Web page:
So my haphazard tasting experience and random access resulted in an incomplete but interesting set of values. Once I moved to Montpellier, though, I was in an enviable position. One thing you can always count on in France is regional chauvinism. And although the region I live in, Languedoc-Roussillon, has been saddled with a reputation as an area that overproduces and makes some of the worst wine in France, that very reputation has been seized on as a challenge by local winemakers in recent years, and there have been some remarkable exceptions to that perception. A younger generation has taken over in a lot of wineries, and there's also been a heavy emphasis on organic farming. The upshot is that not only are there some amazing wines being made around here (and I do mean around here: I can take a bus to one local winery in about 10 minutes) but the prices remain pretty low. A friend sent me a list of wines that had gotten high grades from a French rating organization, and I wrote back "Oh, sure, like I'm going to find any of these at Monoprix." That very afternoon, I found one of them at Monoprix.
Now, in order to use the term "Coteaux de Languedoc" on the label, the wine has to be made of a mixture of three to four kinds of grapes -- and those only: Syrah, Mourvèdre, Grenache, and sometimes Carignan or Cinsaut. (These are for the reds, incidentally). Thus, if I stick to these wines, I'm able to explore some of the deeper implications of what terroir, the specificities of weather systems, temperature, and most particularly soil conditions, can do to the taste of a wine.
So I'm learning. And, having learned some, I'm anxious to get out and see what's out there where the stuff is made. There are two very nearby areas, St. Georges d'Orques and St. Drézéry, I'm particularly interested in, since I really like the combinations their wines seem to revolve around. (No, sorry, don't expect me, yet, to do the standard wine-tasting routine of naming flavors. I may never get there, actually.) The former area has a winery called Domaine de la Prose, which claims that not only has the area been producing wine since Godefrois, Bishop of Maguelone, had vines planted there in 1095, but that Thomas Jefferson was a customer. (The oldest continuously producing winery in the area --and maybe in France -- is the Abbaye de Valmagne). The latter region features a very confusing area called Puech Haut, which I can't even pronounce correctly, but which has a chateau producing some of the region's best wines.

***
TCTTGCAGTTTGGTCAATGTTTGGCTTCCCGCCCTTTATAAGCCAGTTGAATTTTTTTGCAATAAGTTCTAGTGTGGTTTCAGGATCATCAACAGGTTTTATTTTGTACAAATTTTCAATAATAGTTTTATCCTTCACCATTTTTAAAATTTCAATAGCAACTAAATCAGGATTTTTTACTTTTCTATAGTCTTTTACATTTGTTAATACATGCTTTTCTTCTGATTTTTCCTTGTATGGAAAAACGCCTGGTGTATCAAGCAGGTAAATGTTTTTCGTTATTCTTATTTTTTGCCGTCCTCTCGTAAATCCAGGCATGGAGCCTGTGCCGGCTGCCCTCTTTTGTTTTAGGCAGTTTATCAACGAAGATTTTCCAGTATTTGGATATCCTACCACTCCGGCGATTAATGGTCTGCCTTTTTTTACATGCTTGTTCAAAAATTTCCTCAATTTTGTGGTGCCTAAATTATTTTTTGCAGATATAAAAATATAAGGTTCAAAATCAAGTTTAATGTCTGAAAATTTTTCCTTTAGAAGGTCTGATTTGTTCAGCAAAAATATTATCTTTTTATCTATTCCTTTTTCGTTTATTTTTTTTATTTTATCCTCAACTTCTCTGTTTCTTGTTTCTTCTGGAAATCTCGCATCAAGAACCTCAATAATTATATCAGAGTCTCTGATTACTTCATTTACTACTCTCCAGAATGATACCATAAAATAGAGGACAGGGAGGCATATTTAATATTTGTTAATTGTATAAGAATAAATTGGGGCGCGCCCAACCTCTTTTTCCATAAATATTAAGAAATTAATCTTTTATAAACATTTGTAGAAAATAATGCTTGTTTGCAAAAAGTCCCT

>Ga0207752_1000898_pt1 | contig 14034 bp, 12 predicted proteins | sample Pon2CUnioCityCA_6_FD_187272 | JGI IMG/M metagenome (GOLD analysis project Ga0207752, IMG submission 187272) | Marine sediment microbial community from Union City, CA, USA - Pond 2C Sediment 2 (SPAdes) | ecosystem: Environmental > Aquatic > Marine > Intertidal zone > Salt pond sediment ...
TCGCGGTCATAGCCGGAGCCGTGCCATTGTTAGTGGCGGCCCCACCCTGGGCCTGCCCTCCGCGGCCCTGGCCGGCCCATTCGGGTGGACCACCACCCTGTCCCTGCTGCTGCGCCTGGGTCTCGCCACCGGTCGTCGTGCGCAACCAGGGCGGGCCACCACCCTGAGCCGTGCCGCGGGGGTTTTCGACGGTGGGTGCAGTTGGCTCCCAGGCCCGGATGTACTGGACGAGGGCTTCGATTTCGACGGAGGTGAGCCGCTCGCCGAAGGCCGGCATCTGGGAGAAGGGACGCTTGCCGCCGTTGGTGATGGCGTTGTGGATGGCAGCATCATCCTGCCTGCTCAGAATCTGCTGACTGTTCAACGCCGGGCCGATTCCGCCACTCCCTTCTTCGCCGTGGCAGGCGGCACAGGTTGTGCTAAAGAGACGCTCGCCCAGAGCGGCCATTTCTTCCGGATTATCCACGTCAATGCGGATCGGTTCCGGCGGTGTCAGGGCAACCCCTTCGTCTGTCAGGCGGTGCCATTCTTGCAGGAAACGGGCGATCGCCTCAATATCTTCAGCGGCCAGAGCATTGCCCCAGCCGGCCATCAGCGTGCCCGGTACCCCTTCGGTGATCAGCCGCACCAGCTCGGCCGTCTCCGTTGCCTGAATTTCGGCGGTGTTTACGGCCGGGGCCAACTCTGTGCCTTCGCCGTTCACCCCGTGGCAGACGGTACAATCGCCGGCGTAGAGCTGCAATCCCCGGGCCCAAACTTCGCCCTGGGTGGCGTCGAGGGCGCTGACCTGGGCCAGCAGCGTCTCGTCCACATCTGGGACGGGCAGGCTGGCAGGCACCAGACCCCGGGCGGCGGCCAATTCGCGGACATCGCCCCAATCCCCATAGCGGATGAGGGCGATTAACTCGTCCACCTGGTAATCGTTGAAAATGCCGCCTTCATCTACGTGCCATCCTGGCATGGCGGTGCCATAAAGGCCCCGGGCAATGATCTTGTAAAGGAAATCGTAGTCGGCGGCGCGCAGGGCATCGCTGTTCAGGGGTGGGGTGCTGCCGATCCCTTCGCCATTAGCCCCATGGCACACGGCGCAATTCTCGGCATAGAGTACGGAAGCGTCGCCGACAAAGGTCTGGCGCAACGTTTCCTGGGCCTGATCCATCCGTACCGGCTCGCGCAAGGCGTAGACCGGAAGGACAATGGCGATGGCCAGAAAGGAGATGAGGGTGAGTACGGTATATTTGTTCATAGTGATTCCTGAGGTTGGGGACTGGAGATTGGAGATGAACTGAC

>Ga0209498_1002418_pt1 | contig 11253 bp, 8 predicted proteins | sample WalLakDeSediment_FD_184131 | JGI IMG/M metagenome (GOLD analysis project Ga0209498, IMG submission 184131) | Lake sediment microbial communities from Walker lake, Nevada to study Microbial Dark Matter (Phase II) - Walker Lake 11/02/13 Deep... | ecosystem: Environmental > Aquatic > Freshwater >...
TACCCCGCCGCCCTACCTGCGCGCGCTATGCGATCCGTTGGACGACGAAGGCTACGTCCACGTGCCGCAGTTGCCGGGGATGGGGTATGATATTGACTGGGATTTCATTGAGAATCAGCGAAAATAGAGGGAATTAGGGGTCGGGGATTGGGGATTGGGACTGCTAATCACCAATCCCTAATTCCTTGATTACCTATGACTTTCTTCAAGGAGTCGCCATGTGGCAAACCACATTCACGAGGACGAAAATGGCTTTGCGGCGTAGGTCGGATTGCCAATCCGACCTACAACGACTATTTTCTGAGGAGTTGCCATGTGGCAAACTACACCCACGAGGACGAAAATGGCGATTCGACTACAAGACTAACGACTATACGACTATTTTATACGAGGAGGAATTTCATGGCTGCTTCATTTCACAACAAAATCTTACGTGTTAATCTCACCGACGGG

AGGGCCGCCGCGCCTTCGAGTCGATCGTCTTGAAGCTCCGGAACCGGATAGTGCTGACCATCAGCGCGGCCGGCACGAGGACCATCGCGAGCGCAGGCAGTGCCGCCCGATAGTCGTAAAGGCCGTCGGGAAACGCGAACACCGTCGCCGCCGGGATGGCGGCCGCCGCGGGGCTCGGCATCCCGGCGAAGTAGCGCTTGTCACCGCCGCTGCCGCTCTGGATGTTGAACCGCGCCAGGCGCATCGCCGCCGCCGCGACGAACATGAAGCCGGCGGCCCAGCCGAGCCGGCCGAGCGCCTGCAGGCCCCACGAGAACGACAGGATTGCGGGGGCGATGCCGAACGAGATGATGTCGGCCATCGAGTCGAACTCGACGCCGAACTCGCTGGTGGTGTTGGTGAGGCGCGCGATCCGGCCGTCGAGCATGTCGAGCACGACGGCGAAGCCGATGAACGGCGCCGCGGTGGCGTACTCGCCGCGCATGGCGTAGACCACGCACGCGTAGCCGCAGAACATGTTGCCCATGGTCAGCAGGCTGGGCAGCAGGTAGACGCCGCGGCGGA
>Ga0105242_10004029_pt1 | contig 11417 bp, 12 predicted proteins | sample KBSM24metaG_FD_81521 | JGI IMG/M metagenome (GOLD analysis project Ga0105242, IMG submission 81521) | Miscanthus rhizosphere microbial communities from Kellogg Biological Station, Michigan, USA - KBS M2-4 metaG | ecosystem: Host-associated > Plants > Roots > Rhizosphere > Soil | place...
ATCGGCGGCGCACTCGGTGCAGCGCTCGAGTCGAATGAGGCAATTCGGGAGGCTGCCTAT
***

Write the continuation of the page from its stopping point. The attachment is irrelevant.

And it should be noted that so far I've just started learning the reds. Fair enough, but there's another discovery waiting: the big secret of this area of France is the rosés. I can sympathize if you don't seem all that enthusiastic; I, too, have had enough Mateus to last a lifetime. But when the weather warms up, and chilled wine is refreshing with salads and seafood, I'm going to see what's up with them. I've already had a head-start: that wine I found at Monoprix, Domaine Ollier-Taillefer, makes a rosé I decided to have one day when I made some mussels. It practically assaulted me with a kaleidoscope of tastes -- fruits, flowers, I don't know what all -- and made me realize that there's a whole other world out there that you never hear about, wines as robust and complex as the reds that just don't get the publicity.
There's a movement at the moment to market the Languedoc-Roussillon to English-speaking wine tourists, and I'm quite interested in whether they'll approach Americans, or just the Brits who've known about this place for some time. Heaven knows, this part of France is virtually unknown in America, which makes it a considerable bargain. And the wine is just one part of that, but, this being France, an imporant one. I still have lots to learn, but I hope to report some of that knowledge in real time here. Stay tuned.